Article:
Buhari: Looters to blame for insecurity in Africa

                           Akwa Ibom, Benue, Rivers  top HIV/AIDS prevalence

President Muhammadu Buhari has blamed the rising security challenges in Africa on sponsorship by those who profit from illegal financial activities.

As a way out of the menace, he stressed the need for security agencies in the continent, especially the intelligence community, to tighten the loop against illicit financial flows.

In a keynote address at the opening session of the 16th Conference of the Committee of Intelligence and Security Services of Africa (CISSA), Buhari said development and stability in African had been undermined by illicit outflows estimated to be about $60 billion annually.

“Frankly, we may never know the true extent of the damage. Estimates, however, suggest that African countries lose over $60 billion annually due to illicit financial outflows, a staggering amount for a continent in dire need of development finance.

“Corroborating this figure, a United Nations Report on ‘Illicit Financial Flows and the Problem of Net Resource Transfers from Africa: 1980-2009,’ observed that during the period 1980 to 2009 between $1.2 trillion and $1.4 trillion was taken out of Africa. This figure is half of the current Gross Domestic Products of all the countries of Africa,’’ he said.

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He described as timely the theme for the conference: “Illicit Financial Outflows from Africa and its impact on National Security and Development,” urging stakeholders from the intelligence community of the 52 African countries to create a template of risk factors and actionable strategies and give priority to examining the links between crime and instability on our continent.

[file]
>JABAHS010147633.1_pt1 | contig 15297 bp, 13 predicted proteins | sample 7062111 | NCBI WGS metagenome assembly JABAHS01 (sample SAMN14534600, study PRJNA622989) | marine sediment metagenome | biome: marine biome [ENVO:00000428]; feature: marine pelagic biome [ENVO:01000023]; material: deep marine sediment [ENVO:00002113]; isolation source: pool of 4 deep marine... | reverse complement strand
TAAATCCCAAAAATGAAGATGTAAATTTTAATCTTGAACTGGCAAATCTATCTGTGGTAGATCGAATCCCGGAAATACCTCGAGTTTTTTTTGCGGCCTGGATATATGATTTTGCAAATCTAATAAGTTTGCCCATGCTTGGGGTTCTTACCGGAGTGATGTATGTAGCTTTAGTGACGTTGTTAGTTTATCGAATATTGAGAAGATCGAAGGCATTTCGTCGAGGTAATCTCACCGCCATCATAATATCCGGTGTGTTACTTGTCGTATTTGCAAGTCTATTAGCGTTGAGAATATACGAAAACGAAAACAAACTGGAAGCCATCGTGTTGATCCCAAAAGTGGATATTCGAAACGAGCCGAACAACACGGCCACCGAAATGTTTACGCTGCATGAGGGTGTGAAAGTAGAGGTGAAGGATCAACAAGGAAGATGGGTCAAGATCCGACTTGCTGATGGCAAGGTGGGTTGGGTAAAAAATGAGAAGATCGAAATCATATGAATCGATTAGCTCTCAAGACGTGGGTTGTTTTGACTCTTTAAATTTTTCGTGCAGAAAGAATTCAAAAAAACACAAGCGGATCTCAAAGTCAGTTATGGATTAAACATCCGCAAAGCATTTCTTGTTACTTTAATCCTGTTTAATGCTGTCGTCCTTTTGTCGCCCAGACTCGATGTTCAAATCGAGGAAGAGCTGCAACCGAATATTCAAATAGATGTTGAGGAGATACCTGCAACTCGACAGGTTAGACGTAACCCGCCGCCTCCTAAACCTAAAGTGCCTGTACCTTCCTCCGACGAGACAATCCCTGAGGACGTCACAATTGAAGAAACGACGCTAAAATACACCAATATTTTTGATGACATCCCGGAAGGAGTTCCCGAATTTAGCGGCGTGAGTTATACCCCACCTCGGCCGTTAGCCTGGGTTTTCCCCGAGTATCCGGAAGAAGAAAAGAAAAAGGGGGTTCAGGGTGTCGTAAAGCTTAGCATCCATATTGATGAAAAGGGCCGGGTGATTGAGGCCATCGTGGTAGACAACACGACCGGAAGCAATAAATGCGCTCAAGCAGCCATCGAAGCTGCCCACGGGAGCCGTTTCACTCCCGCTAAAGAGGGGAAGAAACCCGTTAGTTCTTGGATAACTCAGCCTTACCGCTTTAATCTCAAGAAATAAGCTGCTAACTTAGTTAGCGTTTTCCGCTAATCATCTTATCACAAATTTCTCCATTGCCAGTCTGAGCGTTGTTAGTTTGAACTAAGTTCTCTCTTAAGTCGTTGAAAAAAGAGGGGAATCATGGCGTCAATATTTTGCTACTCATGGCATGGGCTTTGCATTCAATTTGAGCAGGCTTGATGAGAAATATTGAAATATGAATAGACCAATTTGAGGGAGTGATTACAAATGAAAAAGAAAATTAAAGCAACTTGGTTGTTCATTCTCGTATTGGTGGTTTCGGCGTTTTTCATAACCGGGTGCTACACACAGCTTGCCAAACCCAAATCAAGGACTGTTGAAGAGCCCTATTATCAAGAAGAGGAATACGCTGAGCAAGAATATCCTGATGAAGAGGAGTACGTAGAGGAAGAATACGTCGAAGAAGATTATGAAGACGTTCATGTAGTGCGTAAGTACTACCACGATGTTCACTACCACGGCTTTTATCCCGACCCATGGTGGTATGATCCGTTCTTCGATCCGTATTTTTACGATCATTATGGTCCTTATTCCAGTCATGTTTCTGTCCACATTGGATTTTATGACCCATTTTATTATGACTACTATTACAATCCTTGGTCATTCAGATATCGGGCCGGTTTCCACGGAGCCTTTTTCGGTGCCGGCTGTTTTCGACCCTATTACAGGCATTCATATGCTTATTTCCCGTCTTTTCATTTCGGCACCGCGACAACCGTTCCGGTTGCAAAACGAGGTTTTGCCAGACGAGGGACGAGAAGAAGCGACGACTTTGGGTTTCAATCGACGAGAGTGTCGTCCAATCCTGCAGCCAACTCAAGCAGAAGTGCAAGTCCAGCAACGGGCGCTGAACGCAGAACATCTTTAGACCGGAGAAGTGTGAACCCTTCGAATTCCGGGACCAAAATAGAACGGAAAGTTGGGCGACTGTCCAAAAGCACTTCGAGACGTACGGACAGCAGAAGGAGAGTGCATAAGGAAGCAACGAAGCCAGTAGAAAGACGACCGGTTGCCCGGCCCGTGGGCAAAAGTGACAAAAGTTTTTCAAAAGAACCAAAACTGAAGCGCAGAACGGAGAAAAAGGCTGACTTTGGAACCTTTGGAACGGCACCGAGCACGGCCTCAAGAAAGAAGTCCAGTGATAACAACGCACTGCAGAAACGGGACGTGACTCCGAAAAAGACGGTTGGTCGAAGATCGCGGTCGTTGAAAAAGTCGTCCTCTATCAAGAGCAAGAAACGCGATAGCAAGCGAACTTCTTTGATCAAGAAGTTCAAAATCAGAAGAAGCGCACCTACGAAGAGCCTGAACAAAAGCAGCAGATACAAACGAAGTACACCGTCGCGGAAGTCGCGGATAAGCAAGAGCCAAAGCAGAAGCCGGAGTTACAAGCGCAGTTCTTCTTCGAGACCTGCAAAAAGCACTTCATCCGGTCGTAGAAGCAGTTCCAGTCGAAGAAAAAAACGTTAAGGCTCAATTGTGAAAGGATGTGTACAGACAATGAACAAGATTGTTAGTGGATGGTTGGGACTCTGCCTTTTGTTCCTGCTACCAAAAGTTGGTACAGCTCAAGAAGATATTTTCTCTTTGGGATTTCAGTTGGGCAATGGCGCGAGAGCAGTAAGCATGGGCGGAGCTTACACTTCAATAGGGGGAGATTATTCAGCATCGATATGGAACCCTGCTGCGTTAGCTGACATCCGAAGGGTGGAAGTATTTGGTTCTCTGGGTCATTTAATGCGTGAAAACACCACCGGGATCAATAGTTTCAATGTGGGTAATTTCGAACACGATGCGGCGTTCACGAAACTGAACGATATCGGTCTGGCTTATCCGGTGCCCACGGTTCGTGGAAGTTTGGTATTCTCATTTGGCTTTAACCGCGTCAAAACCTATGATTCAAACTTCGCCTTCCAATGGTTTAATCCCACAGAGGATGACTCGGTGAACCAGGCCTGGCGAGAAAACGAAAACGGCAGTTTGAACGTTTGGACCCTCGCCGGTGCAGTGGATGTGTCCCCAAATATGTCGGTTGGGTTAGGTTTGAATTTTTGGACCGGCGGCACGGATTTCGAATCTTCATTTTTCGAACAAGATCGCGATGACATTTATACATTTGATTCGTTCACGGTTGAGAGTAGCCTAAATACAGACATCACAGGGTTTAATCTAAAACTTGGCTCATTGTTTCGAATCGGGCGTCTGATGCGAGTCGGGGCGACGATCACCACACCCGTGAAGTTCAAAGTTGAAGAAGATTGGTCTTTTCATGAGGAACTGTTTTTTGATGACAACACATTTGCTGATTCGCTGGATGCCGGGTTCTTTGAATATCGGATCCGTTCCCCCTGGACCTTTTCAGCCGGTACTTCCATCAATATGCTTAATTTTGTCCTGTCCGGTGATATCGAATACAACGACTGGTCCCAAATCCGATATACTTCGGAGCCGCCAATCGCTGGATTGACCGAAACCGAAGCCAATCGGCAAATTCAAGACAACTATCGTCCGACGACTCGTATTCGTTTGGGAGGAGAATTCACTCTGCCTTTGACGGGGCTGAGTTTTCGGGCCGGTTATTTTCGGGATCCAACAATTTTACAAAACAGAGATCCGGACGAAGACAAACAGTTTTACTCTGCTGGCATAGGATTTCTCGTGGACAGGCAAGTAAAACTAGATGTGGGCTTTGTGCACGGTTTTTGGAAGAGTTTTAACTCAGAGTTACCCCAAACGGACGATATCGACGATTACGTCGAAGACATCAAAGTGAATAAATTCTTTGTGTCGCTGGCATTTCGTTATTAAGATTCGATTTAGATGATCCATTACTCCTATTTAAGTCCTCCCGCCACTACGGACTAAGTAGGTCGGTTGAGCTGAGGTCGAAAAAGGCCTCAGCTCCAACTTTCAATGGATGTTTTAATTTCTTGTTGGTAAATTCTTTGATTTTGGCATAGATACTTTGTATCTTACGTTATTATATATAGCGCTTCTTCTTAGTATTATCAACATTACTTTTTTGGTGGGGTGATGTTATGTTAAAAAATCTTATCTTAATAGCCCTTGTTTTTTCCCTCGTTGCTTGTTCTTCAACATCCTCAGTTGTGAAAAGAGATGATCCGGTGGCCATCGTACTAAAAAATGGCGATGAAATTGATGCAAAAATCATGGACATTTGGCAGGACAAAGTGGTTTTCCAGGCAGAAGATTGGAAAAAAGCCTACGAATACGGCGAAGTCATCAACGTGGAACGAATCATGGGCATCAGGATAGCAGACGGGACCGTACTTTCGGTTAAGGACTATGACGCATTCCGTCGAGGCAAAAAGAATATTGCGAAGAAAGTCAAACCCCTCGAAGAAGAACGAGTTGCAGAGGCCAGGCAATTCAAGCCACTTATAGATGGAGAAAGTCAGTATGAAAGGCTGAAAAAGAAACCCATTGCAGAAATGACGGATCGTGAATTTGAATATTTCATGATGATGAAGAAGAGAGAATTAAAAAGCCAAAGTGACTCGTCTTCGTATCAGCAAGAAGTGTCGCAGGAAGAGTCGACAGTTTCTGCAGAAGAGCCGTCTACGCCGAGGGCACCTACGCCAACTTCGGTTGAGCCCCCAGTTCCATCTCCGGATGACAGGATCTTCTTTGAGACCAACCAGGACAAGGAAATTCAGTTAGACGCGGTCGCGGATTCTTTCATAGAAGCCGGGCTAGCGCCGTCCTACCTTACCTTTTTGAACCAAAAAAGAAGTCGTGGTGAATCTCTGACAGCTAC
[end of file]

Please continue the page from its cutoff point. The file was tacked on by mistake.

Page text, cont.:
He also challenged the conference to put measures in place that will ensure terrorists and criminals were denied access to financial systems.

“Criminals and their collaborators cheat the system through various practices, including trade mis-pricing, trade mis-invoicing, tax abuse and evasion, as well as money laundering. Several unfair commercial agreements and illegal resource extraction by multinational companies, in cahoots with their local collaborators, also create routes for illicit financial outflows.

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“As partners in the fight against crime and insecurity, you know that terrorist networks, organized criminal syndicates of drugs, arms and human traffickers and sundry hostile non-state actors are actively undermining the security and stability of our countries,’’ he added.

Buhari further stressed that firm and unwavering action will be required to bring threats under control, noting that “any evasion of rules and regulations in ways that aid corruption in its various manifestations, including illicit financial outflows, must be vigorously fought and defeated.’’

President Buhari commended CISSA, which was established in Nigeria in 2004, for its consistency in networking for 15 years, admonishing that the future goals of curbing illicit flows will not be easy, and would require robust efforts and resolute commitment by individual services in order to lay the solid base for the collaborative efforts to address the daunting challenges.

Chairman of African Union Commission, Musa Faki Mahamat, said terrorism, radicalisation, sponsored by illicit flows, continuously affect growth on the continent, while ethnicity and religious diversities had been exploited for political gains.

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Represented by the African Union Commissioner for Peace and Security, Amb. Smail Chergui, he said the internet had been used as valid platform for recruitment of people into criminal activities, noting that terrorists also use sophisticated technology like drones.

Director General, National Intelligence Agency, Amb. Ahmed Rufai Abubakar, said conservative estimates suggest that, cumulatively, Africa lost well over $1 trillion in over five decades, adding that Africa loses more through illicit financial outflows than it gets in aid and Foreign Direct Investment.

Quoting World Bank reports, he said poverty in sub-Saharan Africa had been on the rise, noting that illicit financial flows weaken the capacity of African states to meet govezrnance expectations, stifle economic growth and infrastructural development and limit investment in education, health care and agriculture.

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